This paper explores the rhetoric and claims of The Education of a Christian Prince as a way to understand Erasmus’ own motivations, philosophy and character. It also uses the text as a reflection of the wider political and social pressures shaping European monarchical authority in the early sixteenth century. Additionally, it challenges and complicates the commonly accepted claim that Erasmus was an idealistic moderate who intended The Education of a Christian Prince primarily as veiled argument against one-man rule, instead arguing that Erasmus in fact sought to promote monarchical authority for personal gain.

While the text is an articulation of his political and pedagogical philosophy, it is also the product of self-interest as Erasmus wrote the manual as he tried to secure the profitable position as an adviser and tutor to the future Emperor. Consequently, The Education of a Christian Prince, particularly its introductory Dedicatory Epistle and first chapter, should be understood as both a revealing articulation of how the early modern period transformed political authority by increasing the social and political influence of the monarchy, and a carefully crafted text meant to highlight the importance of advisors and Erasmus’ own credentials.

Importantly, this dynamic is immediately notable in Erasmus’ Dedicatory Epistle written directly to Prince Charles. Erasmus promptly begins his guide by reminding Charles of the importance of good advisers, “whenever kings call…council and exclude those basest of advisers — ambition, wrath, cupidity, and flattery — the state flourishes in everyway.”5 He further notes the importance of a Christian education for the prince,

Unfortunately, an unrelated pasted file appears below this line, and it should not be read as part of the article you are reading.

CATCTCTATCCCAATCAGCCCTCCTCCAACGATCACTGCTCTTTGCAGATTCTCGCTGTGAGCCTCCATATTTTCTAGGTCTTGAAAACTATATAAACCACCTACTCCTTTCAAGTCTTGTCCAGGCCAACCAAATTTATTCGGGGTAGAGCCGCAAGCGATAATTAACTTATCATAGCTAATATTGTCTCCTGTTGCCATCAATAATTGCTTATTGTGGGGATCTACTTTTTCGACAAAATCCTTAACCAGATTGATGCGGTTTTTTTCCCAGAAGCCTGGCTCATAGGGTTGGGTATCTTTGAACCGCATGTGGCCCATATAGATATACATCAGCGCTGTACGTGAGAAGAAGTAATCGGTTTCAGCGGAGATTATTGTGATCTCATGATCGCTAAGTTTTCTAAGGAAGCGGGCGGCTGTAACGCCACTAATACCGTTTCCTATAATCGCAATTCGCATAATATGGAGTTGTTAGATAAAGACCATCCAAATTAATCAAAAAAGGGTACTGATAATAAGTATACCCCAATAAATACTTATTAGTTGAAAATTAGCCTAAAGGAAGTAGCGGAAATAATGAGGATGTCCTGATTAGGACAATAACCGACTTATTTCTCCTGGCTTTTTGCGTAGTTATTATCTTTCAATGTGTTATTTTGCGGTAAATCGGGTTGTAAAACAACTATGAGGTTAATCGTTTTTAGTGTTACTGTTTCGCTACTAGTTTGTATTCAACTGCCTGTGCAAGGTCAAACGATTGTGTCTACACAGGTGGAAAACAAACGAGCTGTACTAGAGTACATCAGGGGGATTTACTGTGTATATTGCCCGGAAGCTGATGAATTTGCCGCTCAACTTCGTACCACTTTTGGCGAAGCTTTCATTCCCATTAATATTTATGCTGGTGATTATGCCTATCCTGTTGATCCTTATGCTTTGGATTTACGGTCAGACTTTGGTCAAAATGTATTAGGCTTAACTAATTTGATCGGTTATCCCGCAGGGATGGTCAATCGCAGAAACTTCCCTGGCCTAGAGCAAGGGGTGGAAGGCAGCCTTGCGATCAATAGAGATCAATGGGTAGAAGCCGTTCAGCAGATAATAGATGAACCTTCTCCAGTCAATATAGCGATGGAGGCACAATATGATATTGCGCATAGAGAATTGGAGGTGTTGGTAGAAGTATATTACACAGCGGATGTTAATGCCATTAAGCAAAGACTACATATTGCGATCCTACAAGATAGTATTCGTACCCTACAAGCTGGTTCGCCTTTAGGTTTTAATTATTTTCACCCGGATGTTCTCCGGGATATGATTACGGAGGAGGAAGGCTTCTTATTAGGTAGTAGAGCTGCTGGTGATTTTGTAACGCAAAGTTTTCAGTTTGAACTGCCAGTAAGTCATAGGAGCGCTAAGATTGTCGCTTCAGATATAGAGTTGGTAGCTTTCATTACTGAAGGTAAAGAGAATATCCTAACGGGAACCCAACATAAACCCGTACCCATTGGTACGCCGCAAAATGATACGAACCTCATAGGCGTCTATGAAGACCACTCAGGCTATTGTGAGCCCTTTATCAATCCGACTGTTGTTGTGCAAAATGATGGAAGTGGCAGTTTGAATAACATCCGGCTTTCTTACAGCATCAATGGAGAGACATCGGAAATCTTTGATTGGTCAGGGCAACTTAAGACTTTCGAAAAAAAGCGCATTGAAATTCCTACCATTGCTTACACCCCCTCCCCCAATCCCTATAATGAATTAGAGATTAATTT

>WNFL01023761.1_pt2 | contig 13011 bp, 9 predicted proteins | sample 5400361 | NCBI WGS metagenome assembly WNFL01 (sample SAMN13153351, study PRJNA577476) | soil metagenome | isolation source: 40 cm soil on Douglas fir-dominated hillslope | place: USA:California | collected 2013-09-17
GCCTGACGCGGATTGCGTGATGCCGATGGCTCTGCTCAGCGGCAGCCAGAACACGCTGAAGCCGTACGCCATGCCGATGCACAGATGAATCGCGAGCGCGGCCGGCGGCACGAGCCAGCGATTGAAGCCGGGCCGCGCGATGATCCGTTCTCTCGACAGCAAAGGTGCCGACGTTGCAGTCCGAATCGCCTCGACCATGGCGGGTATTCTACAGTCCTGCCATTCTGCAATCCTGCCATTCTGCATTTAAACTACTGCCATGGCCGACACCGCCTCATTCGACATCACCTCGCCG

“no state will ever be blessed unless the philosophers are at the helm, or [the prince is educated in] philosophy…by philosophy [I mean]…a theory of government according to the example of the Eternal Power.”6

While this epistle is convincing as an articulation of his philosophy on political authority and the state, its intense focus on the importance of advisers, and a Christian education in particular, makes sense as Erasmus, the most celebrated of the Christian humanists, was clearly using the manual to present himself as an ideal counselor. However, Erasmus never directly praises himself.

Equally, likely to distance himself from more radical critics of secular authority like his friend Thomas More, Erasmus takes great care to repeatedly celebrate Charles even writing that “I am not unaware that your highness does not need the advice of anyone, and least of all my advice.”7 These points, while articulated most directly in the opening Dedicatory Epistle, would be central to Erasmus’ advice and rhetoric throughout The Education of a Christian Prince.

Erasmus quickly returns to these themes in his first chapter The Qualities, And Significance of a Christian Prince, where he presents Charles with his vision of an ideal Christian prince. He begins his advice to the young prince by once again stressing the importance of advisers, “when a prince is to be chosen by election it is not at all appropriate to look to the images of his forefathers…seek rather a nature staid, in no way rash, and not so excitable that there is danger of…developing into a tyrant…casting aside all regard for advisers and counselors.”8 This is remarkably different from his contemporary Niccolò Machiavelli who wrote in The Prince (1513) that most advisers were nothing more than flatterers and that “good counsel…must arise from the prudence of the prince, and not the prudence of the prince from good counsel.”9